Lynn Lawson, PR Chairwoman Multiple Chemical Sensitivities: Health & Environment. June 6, 2000
EVANSTON -- The ban on fragranced products in Halifax, Nova Scotia, is not the trivial or amusing issue that some media make it out to be. On the contrary, fragrances are known to doctors, scientists and the fragrance industry as respiratory irritants. People suffering from asthma, allergies, chronic sinus problems, rhinitis, chronic lung disease and multiple chemical sensitivities (MCS) have their health problems triggered and exacerbated by exposures to fragranced products.
Perfumes have been used for centuries; what is new is that since World War II most of them are made from petroleum, not flowers. In 1986 the National Academy of Sciences targeted fragrances as one of six categories of chemicals that should be given high priority for neurotoxicity testing. Cosmetics are largely unregulated, with only voluntary testing of safety by industry, which considers fragrance ingredients to be trade secrets.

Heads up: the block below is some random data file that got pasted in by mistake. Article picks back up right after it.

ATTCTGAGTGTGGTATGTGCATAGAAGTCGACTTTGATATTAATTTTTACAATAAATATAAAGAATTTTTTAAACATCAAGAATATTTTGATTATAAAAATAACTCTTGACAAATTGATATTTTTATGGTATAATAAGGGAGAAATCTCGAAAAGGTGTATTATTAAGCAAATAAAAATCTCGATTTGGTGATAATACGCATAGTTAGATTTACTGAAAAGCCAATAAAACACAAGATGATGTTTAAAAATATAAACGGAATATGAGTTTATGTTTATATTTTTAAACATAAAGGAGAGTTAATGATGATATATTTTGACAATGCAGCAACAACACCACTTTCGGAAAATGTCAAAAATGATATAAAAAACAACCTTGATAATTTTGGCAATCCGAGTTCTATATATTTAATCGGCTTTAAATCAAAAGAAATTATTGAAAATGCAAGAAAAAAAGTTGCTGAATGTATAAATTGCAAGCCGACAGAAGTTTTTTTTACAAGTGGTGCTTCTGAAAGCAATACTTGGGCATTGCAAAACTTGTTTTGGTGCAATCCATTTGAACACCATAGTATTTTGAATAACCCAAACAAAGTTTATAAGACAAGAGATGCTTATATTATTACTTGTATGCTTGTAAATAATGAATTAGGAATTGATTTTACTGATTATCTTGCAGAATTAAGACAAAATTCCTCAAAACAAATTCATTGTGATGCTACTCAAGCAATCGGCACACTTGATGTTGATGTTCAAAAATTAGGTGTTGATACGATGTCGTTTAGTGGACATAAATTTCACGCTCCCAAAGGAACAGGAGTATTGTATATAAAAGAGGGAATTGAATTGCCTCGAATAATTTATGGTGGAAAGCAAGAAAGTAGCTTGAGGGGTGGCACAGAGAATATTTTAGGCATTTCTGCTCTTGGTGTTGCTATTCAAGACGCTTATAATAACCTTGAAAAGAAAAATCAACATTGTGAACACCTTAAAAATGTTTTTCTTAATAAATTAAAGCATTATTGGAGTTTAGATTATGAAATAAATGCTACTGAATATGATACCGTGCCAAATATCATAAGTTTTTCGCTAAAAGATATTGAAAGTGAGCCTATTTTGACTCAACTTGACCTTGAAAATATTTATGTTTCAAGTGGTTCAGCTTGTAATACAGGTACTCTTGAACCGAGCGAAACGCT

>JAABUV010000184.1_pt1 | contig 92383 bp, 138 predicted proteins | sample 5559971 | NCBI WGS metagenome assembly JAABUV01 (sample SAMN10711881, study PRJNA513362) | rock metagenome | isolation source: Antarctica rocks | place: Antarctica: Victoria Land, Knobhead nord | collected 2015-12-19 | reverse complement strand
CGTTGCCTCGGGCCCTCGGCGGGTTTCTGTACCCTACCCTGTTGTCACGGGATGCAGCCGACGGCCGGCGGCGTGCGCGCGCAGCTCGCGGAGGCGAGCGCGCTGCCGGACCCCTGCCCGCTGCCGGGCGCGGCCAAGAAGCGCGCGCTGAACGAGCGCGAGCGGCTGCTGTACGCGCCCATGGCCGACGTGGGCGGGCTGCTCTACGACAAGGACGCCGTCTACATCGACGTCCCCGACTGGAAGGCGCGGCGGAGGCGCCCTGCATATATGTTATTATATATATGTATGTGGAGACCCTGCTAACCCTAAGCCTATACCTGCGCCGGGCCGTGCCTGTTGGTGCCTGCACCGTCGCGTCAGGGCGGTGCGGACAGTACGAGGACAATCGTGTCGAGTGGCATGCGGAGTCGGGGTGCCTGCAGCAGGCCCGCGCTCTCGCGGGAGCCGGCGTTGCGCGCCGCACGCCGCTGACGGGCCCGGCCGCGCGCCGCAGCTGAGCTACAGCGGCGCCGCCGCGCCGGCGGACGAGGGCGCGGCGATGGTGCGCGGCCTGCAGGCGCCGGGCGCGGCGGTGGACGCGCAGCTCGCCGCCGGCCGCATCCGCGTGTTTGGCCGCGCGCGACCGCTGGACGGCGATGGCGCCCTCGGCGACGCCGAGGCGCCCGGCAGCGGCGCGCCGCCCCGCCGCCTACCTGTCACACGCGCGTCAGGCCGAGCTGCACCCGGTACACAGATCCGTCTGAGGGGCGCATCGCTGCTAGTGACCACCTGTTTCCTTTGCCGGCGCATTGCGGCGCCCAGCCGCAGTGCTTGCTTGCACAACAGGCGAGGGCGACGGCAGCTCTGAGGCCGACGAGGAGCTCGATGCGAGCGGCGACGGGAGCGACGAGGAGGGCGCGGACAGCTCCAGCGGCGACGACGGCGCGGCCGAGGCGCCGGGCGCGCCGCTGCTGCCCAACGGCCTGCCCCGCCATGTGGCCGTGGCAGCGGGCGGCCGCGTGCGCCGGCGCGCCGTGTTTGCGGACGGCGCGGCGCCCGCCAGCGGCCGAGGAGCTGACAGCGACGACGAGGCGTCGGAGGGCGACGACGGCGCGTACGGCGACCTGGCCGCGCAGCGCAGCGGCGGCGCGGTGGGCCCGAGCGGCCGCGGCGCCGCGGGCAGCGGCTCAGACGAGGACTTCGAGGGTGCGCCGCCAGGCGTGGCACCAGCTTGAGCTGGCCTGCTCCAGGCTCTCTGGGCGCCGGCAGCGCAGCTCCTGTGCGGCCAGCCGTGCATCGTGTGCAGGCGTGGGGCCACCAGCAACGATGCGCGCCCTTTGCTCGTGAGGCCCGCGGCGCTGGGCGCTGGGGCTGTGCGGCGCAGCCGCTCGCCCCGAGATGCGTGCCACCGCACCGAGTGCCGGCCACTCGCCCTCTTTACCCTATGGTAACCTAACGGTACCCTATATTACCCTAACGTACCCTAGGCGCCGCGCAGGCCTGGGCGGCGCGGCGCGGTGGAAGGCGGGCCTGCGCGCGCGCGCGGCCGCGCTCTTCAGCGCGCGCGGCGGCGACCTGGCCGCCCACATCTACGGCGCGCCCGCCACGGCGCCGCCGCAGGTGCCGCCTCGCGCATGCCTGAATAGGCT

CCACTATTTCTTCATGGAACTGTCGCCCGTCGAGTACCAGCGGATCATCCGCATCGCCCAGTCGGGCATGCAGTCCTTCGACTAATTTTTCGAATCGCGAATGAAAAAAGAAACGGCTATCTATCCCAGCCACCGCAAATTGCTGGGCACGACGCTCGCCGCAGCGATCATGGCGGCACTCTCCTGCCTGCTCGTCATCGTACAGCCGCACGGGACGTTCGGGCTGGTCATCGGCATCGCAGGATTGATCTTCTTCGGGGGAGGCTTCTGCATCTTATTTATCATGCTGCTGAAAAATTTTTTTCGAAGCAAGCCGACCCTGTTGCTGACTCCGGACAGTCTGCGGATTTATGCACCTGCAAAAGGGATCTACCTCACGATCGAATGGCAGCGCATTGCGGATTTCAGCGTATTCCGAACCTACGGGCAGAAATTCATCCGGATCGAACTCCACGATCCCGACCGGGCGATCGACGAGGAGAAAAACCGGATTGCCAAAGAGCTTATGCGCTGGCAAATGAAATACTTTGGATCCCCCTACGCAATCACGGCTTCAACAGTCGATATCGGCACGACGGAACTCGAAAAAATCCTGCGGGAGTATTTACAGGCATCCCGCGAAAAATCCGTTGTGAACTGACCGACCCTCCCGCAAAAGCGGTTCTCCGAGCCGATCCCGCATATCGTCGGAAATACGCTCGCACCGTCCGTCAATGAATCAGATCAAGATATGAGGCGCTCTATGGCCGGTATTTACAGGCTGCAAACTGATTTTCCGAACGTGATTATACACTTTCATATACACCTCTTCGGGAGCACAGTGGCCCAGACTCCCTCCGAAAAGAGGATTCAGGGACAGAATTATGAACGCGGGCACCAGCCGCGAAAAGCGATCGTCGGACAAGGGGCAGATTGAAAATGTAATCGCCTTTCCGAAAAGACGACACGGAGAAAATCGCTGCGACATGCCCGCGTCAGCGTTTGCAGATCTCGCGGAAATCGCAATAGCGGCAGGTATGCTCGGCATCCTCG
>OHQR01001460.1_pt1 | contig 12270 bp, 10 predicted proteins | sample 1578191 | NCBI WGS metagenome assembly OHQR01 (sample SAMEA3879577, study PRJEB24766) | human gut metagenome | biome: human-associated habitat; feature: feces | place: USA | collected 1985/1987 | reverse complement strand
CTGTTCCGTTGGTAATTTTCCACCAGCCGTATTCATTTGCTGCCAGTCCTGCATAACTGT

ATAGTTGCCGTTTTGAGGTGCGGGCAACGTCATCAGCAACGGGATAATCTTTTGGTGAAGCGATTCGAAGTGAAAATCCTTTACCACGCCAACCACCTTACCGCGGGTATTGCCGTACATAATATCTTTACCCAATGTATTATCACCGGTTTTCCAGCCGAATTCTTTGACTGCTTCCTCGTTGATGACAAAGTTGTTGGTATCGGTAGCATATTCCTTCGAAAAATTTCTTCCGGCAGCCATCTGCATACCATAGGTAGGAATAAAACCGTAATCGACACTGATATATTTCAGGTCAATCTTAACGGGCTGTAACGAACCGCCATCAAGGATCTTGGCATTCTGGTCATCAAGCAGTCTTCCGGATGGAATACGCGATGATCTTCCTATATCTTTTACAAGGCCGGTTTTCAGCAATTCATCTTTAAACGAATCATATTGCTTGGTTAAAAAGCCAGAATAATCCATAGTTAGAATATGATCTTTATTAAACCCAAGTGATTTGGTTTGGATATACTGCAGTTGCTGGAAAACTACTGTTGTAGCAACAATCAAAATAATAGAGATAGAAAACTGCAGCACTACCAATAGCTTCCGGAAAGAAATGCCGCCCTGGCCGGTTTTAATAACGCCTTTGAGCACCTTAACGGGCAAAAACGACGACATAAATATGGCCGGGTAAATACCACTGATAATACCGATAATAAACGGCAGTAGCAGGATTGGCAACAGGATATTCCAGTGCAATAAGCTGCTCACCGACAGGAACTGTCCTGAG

Last year two women who had been forced by exposures to perfumes to leave jobs they loved pooled their resources and sent samples of a popular perfume to an independent lab for testing. The lab found the fragrance part of the perfume to consist of 41 synthetic chemicals, of which five are toxic; the rest are of unknown toxicity. A People's Petition has since been filed with the FDA, asking it to observe its own rules, which say that any cosmetic product "whose safety is not adequately substantiated prior to marketing" should bear a warning label.
So far the FDA has done nothing. In the meantime, we are all being exposed to countless fragranced products unless we choose to buy only the unscented products
that are now readily available.